Lake Erie

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Lake Erie is the fourth largest lake (by surface area) of the five Great Lakes in North America, and the thirteenth largest globally.<ref>Fact Monster[http://www.factmonster.com/ipka/A0001777.html]</ref>It is the southernmost, shallowest, and smallest by volume of the Great Lakes and therefore also has the shortest average water residence time. It is bounded by Ontario to the north, Ohio, Pennsylvania, and New York to the south, and Michigan to the west. The lake is named after the Erie tribe of Native Americans who lived along its southern shore. The outflow from the lake provides hydroelectric power to Canada and the U.S. as it spins huge turbines at Niagara Falls. [[Image:Lake-erie.png|thumb|right]]
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Lake Erie is the fourth largest lake (by surface area) of the five Great Lakes in North America, and the thirteenth largest globally.<ref>Fact Monster[http://www.factmonster.com/ipka/A0001777.html]</ref>It is the southernmost, shallowest, and smallest by volume of the Great Lakes and therefore also has the shortest average water residence time. It is bounded by Ontario to the north, Ohio, Pennsylvania, and New York to the south, and Michigan to the west. The lake is named after the Erie tribe of Native Americans who lived along its southern shore. The outflow from the lake provides hydroelectric power to Canada and the U.S. as it spins huge turbines at Niagara Falls. [[Image:Lake-erie.png|thumb|right|Lake-erie.png]]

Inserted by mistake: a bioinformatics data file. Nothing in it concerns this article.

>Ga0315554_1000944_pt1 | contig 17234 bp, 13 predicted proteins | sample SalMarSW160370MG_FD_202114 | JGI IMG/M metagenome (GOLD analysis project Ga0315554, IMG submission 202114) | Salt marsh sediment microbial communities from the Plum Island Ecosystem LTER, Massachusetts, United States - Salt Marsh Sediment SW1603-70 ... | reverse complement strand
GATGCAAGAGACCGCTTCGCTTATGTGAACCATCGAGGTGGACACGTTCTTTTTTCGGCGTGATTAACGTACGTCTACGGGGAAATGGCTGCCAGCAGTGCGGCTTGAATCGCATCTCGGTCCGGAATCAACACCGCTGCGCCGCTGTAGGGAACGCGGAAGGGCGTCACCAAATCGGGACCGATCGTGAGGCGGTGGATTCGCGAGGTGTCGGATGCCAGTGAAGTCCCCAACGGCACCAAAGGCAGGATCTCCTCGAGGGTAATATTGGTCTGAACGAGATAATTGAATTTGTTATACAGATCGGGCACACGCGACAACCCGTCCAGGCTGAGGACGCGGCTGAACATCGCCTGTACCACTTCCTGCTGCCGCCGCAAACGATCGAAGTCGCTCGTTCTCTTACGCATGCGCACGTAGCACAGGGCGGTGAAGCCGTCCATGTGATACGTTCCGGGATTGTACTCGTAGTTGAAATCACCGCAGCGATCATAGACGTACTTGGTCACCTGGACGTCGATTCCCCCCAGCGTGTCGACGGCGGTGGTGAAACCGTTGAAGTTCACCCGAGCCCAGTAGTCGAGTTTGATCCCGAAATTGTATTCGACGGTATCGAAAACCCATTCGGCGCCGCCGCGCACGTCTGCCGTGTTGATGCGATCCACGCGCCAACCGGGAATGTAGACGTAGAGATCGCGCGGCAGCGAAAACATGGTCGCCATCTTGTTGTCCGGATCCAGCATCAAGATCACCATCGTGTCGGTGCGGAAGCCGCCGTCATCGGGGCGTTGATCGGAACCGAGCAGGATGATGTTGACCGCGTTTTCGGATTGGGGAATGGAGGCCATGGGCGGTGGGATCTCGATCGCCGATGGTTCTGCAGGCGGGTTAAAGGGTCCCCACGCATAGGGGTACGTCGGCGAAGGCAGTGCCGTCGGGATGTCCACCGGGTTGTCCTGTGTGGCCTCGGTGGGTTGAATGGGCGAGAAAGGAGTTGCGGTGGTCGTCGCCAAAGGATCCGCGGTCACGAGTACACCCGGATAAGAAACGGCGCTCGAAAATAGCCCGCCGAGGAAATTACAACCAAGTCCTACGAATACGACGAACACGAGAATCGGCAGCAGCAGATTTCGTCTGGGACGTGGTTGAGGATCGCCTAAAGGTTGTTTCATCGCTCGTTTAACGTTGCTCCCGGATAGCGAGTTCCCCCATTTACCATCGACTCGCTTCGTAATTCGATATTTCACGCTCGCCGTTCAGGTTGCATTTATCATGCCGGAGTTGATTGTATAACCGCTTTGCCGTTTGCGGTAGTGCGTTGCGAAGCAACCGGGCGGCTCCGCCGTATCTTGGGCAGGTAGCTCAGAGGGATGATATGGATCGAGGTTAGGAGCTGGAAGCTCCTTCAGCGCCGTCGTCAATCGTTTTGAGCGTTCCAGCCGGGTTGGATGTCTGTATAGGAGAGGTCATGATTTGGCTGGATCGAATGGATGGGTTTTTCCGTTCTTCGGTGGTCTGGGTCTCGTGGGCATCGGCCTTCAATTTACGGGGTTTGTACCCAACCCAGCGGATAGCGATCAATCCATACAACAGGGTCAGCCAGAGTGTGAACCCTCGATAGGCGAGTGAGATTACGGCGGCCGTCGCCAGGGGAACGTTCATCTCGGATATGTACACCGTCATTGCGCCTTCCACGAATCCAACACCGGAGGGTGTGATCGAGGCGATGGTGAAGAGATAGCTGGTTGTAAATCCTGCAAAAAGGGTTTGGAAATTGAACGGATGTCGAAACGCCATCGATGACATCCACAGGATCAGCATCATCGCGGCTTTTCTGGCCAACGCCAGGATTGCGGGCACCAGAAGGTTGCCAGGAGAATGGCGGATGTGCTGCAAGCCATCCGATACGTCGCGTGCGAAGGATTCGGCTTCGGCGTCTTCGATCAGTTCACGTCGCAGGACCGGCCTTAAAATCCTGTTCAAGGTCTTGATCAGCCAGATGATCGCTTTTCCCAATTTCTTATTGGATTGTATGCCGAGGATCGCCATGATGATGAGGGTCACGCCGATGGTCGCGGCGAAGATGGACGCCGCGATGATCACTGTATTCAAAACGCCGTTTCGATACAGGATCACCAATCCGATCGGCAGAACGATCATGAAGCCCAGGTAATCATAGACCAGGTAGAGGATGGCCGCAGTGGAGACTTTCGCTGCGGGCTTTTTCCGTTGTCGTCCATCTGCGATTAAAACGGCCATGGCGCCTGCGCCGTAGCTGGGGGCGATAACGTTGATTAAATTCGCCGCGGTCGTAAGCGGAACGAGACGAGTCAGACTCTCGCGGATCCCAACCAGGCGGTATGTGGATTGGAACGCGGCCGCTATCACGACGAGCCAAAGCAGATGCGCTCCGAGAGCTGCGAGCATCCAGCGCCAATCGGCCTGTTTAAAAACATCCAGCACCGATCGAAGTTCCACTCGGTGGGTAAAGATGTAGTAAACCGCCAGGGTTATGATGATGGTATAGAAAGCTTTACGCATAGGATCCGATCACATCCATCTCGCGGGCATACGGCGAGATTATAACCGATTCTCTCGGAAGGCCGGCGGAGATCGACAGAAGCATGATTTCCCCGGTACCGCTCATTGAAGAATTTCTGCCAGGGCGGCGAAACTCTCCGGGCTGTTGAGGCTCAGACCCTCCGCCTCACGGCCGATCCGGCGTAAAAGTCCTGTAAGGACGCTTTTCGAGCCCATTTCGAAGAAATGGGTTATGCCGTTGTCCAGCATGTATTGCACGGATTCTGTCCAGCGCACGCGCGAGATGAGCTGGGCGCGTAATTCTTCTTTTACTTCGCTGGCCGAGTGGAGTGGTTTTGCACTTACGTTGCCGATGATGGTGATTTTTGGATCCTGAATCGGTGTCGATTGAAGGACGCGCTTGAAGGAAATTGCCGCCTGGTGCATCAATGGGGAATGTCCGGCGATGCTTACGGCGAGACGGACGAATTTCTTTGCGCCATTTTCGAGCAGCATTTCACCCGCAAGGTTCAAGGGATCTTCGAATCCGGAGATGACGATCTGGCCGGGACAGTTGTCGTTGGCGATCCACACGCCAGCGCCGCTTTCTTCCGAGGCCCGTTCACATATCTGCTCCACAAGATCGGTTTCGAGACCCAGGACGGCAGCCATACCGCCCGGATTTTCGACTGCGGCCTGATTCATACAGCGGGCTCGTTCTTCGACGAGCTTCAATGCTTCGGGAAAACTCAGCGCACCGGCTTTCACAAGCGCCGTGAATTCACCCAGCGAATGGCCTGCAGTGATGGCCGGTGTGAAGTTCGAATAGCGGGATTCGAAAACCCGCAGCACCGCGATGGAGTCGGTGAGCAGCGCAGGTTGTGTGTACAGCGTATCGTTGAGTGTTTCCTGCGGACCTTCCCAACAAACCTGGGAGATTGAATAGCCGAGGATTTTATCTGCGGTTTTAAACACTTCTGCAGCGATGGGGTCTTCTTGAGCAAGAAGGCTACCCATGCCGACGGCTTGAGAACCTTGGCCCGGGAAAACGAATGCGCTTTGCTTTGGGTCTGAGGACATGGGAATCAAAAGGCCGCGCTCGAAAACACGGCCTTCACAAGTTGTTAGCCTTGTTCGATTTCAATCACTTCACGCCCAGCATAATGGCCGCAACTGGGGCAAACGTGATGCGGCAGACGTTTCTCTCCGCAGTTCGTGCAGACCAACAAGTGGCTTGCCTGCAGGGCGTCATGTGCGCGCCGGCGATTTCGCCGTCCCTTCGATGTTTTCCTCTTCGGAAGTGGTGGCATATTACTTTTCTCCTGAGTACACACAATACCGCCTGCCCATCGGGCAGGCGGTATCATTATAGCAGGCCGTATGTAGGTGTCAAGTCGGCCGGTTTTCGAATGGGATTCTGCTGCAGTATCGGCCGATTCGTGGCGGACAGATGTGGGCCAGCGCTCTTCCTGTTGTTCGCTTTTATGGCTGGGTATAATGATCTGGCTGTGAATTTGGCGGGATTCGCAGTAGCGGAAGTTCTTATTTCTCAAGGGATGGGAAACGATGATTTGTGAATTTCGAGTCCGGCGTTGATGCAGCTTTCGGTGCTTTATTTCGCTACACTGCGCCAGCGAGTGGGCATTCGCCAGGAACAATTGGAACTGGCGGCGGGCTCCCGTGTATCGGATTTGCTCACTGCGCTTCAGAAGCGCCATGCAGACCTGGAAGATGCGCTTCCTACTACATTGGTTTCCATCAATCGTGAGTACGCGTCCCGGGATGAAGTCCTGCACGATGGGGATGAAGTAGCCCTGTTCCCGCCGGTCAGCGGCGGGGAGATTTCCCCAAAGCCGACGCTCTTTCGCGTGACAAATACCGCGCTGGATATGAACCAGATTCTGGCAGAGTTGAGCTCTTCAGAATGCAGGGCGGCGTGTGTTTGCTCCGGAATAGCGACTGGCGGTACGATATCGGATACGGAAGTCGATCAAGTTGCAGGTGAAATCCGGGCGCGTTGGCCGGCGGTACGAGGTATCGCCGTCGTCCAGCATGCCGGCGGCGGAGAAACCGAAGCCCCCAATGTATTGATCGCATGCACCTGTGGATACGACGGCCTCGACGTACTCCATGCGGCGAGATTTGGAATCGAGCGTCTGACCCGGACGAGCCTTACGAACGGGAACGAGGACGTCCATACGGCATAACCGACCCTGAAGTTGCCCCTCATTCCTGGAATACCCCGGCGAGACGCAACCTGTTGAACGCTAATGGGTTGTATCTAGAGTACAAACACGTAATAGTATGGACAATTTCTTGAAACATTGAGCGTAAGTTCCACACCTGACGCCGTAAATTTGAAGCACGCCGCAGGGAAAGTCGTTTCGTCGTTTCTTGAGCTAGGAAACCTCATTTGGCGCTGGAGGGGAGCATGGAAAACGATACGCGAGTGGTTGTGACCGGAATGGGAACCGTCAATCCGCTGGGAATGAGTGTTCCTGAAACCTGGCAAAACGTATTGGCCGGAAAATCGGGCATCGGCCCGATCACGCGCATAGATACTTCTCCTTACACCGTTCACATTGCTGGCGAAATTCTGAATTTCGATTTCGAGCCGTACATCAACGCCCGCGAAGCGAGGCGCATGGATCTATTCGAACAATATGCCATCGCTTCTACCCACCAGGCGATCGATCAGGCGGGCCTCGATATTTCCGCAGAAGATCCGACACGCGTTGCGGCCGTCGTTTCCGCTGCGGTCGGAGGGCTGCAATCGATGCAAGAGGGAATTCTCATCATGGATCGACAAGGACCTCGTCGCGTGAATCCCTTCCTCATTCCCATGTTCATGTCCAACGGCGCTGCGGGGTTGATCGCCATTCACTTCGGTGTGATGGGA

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=== Lake Erie History  ===
 
=== Lake Erie History  ===
  

Revision as of 20:09, 19 January 2013

Lake Erie is the fourth largest lake (by surface area) of the five Great Lakes in North America, and the thirteenth largest globally.[1]It is the southernmost, shallowest, and smallest by volume of the Great Lakes and therefore also has the shortest average water residence time. It is bounded by Ontario to the north, Ohio, Pennsylvania, and New York to the south, and Michigan to the west. The lake is named after the Erie tribe of Native Americans who lived along its southern shore. The outflow from the lake provides hydroelectric power to Canada and the U.S. as it spins huge turbines at Niagara Falls.
Lake-erie.png


Lake Erie History


References

  1. Fact Monster[1]